NEW YORK (Real Money) -- The commonality of success is now coming through loud and clear. We are now seeing and refining what buyers are looking for before they are willing to pay up beyond the last sale. It's a convincing formula, and I will use four strong companies to lay it out: Alcoa (AA), Intel (INTC), PPG Industries (PPG) and Honeywell (HON).
First, the obvious. Each company in its earnings release makes it very clear that there was a clean beat in the top and bottom lines. The magnitude of the beat varies, but it is certainly better than what the high analyst was looking for. Unlike previous earnings periods, you need both sales and earnings to surprise -- we have been content for a while with just earnings. Plus, you have to have a noticeable percentage of the sales increase that is above what the Street was looking for come from an organic base -- meaning new products that didn't exist until very recently.
Alcoa, for example, introduced lithium composite aluminum, which is stronger and lighter and ideal for aircraft. PPG introduced some coating upgrades that the highest-end German auto manufacturers seemed to crave. Intel created some form factors that rather clearly blew away the competition, the now wilting Advanced Micro Devices (AMD). Honeywell crafted some new solutions for the refining of oil and gas that seemed to have had a real impact on its UOP division -- the part of the company dedicated to getting as much refined product as possible out of a barrel of any kind of oil.
Second, in the conference call, right before the Q&A, management had to issue a significant enough guide-up that the low end of the range had to advance more than just a penny or two. The higher end didn't necessarily need to come up -- which leaves room for upside -- but it could be strongly hinted at via a discussion of the "progression" of the quarter, meaning that at some point management had to say that things were getting better as the quarter went on. That's code for "there's earnings momentum occurring, but we will leave that to you to ponder."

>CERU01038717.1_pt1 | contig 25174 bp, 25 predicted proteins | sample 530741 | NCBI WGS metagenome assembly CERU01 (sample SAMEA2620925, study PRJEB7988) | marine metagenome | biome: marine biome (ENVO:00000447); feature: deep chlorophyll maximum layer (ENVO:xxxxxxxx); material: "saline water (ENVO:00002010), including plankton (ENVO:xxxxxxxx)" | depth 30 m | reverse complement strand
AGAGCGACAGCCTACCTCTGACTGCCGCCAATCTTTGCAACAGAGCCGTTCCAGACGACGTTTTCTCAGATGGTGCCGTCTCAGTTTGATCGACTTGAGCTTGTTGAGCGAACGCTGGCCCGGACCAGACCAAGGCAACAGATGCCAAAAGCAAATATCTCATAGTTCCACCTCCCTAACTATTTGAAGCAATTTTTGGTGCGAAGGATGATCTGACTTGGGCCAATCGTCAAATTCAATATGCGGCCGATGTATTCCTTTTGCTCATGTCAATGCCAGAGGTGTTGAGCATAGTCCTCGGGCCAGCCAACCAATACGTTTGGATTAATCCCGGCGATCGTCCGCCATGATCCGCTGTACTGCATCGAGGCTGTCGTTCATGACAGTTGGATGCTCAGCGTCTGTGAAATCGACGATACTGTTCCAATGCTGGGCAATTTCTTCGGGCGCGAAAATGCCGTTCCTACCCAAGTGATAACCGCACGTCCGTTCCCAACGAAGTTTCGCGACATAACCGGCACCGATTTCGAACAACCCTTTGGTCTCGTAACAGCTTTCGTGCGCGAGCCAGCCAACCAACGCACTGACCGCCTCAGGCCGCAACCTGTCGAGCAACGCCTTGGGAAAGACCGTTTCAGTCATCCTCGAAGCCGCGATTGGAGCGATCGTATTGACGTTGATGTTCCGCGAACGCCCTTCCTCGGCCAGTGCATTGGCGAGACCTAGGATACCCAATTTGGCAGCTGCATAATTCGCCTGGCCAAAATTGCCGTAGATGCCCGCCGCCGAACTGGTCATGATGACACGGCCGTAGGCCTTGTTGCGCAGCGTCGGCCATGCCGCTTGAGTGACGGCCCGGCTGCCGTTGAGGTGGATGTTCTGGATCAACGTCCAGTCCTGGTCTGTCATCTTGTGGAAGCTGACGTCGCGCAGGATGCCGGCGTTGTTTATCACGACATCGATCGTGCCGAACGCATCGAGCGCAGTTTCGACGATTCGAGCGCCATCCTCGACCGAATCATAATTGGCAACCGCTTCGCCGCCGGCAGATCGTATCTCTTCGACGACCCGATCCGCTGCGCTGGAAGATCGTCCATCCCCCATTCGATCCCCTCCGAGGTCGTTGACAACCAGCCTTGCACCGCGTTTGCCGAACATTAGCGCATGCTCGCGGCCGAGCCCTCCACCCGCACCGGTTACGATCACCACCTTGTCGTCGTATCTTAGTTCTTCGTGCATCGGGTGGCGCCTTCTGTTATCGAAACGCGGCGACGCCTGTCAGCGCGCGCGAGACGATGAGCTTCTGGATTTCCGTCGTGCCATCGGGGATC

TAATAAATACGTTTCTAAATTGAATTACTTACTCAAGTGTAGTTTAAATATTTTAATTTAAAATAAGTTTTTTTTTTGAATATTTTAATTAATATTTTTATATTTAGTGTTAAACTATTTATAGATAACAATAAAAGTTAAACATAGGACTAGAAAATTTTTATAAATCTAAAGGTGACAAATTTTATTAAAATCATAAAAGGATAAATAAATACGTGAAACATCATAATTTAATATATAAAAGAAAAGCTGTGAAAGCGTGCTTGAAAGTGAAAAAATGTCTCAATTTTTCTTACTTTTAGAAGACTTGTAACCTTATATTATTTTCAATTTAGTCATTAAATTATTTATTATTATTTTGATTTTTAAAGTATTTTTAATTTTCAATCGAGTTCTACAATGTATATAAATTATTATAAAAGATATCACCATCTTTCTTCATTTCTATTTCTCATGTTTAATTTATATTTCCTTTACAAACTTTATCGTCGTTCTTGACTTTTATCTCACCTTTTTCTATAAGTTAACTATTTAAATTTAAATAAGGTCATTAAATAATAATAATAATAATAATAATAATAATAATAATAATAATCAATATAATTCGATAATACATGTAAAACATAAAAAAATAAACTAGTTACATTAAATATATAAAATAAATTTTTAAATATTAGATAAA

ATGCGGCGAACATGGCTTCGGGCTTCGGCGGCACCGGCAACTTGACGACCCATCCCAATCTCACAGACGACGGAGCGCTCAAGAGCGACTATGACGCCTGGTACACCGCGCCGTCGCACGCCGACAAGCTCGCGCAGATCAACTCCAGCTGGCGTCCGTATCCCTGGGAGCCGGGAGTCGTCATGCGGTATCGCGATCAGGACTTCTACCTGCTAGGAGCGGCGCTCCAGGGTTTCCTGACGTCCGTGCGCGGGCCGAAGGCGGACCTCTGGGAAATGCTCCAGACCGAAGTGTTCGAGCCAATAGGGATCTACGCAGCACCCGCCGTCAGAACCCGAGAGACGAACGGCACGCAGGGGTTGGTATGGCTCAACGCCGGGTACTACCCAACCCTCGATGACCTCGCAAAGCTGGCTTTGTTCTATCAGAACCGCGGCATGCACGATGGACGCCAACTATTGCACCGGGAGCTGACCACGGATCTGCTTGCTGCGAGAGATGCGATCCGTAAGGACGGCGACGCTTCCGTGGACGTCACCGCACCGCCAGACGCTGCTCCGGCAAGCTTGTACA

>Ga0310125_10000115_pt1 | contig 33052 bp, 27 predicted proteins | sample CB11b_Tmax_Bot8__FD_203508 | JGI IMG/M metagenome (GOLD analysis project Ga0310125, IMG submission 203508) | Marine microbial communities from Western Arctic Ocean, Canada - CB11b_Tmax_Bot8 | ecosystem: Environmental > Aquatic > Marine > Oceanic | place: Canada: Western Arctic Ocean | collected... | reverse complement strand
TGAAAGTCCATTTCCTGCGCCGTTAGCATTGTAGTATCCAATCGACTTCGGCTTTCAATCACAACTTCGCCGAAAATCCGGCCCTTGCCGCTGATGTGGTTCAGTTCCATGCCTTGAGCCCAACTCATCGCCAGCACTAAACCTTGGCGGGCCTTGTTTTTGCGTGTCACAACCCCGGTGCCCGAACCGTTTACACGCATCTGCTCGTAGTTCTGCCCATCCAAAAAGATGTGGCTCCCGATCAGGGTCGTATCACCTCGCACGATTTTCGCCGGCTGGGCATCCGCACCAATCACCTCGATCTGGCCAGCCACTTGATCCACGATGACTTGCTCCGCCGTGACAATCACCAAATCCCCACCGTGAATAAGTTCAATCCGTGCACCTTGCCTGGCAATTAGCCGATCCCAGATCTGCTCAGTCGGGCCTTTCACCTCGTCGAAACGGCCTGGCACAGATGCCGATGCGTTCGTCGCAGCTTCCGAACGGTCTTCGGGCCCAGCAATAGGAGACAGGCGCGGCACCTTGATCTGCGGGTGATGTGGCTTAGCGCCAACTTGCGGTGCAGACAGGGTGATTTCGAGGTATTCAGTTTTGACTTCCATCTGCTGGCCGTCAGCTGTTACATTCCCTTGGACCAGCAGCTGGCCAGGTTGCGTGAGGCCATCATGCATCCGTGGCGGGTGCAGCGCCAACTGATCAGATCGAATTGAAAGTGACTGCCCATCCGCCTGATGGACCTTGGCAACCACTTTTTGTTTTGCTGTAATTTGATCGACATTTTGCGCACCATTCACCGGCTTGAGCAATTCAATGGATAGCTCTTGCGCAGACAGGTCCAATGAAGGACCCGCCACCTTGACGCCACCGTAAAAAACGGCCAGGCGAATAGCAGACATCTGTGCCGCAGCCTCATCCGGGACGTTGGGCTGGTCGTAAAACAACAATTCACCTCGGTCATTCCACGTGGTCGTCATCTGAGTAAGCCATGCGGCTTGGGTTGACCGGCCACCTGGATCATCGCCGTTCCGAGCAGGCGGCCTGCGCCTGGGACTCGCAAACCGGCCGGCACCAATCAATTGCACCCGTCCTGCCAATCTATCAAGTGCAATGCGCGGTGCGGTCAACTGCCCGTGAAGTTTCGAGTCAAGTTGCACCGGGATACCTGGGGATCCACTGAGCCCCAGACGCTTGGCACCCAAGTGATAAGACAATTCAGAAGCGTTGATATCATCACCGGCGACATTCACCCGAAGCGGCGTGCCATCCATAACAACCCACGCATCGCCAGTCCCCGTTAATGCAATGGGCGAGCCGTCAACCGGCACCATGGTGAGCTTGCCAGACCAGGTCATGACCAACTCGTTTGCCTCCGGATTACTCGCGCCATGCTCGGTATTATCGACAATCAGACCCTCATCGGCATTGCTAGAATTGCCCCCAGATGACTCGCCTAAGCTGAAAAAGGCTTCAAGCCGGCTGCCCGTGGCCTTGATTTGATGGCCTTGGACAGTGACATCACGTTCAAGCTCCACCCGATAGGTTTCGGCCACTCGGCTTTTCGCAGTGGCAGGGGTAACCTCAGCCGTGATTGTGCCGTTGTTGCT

In each case there has to be a transformed or stand-out geographic area or division. For Alcoa it was trucks, just a very big increase in truck sales, giant users of aluminum. For PPG it was all about Europe and a turn there, as well as a big paint acquisition in Mexico that sounds like it is state-of-the-art and peerless. Intel talked directly about a turn in personal computer sales at the enterprise, and, perhaps more important, made it clear that it expects a better holiday season. Honeywell's really at the heart of the oil and gas revolution in this country as we begin to build new kinds of refinery to get new fuels out of different grades of crude.
Bob Dylan may be right in that you don't need a weatherman to tell which way the wind blows. But all four companies gave you headwinds that are turning into tailwinds, which allows you to build a more positive model for 2015.
Alcoa's saying that nonresidential construction is going from headwind to tailwind. PPG's chiming in similarly. Intel is saying that corporate spending on big data is indeed picking up and it's finally at the stage where it is impacting the company positively, after a negative impression for years. Honeywell's saying the worst may be over for its defense business -- a clue for others in a similar postsequester situation.
Finally, there's the tone. In each case, the CEOs are saying, "You know, I was bearish or skeptical about a turn, but this quarter I have to tell you I can no longer be that pessimistic." That, above all, is the hallmark of a stock that's about to rally nicely.
Action Alerts PLUS, which Cramer co-manages as a charitable trust, has no positions in the stocks mentioned.
This article was originally published on Real Money at 6:33 a.m. on July 21.